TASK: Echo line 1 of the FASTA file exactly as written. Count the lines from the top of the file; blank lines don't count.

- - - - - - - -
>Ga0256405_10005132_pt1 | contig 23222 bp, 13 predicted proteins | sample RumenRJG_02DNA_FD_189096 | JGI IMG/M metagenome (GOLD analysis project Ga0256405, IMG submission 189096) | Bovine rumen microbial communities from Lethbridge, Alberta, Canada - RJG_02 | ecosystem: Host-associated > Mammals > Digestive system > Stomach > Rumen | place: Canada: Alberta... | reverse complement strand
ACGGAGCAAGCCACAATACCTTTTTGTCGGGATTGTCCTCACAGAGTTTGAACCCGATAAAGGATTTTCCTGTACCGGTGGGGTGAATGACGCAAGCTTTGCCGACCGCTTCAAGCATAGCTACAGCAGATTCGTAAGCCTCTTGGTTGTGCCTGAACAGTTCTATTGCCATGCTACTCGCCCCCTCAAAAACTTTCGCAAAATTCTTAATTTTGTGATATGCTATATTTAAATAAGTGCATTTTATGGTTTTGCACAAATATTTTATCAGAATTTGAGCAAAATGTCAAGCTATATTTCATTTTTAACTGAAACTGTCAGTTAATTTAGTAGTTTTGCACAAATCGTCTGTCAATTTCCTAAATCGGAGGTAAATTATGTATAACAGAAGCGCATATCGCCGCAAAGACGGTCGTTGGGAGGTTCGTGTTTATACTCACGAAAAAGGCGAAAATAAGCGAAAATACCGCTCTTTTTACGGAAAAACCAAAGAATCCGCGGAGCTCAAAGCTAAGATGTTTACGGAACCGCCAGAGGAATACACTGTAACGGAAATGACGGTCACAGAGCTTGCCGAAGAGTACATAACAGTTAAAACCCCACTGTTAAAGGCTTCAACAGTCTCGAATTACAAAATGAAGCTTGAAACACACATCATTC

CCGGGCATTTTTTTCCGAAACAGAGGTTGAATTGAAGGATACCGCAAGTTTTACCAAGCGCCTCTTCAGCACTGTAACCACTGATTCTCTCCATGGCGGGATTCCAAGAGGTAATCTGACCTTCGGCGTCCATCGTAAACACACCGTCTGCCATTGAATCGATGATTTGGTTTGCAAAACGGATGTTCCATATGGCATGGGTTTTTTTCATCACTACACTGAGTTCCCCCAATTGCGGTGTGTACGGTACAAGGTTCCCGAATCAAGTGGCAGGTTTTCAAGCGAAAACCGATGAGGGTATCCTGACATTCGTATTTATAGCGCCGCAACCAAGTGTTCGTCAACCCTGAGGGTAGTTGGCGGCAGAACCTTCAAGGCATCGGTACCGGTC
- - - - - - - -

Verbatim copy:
>Ga0256405_10005132_pt1 | contig 23222 bp, 13 predicted proteins | sample RumenRJG_02DNA_FD_189096 | JGI IMG/M metagenome (GOLD analysis project Ga0256405, IMG submission 189096) | Bovine rumen microbial communities from Lethbridge, Alberta, Canada - RJG_02 | ecosystem: Host-associated > Mammals > Digestive system > Stomach > Rumen | place: Canada: Alberta... | reverse complement strand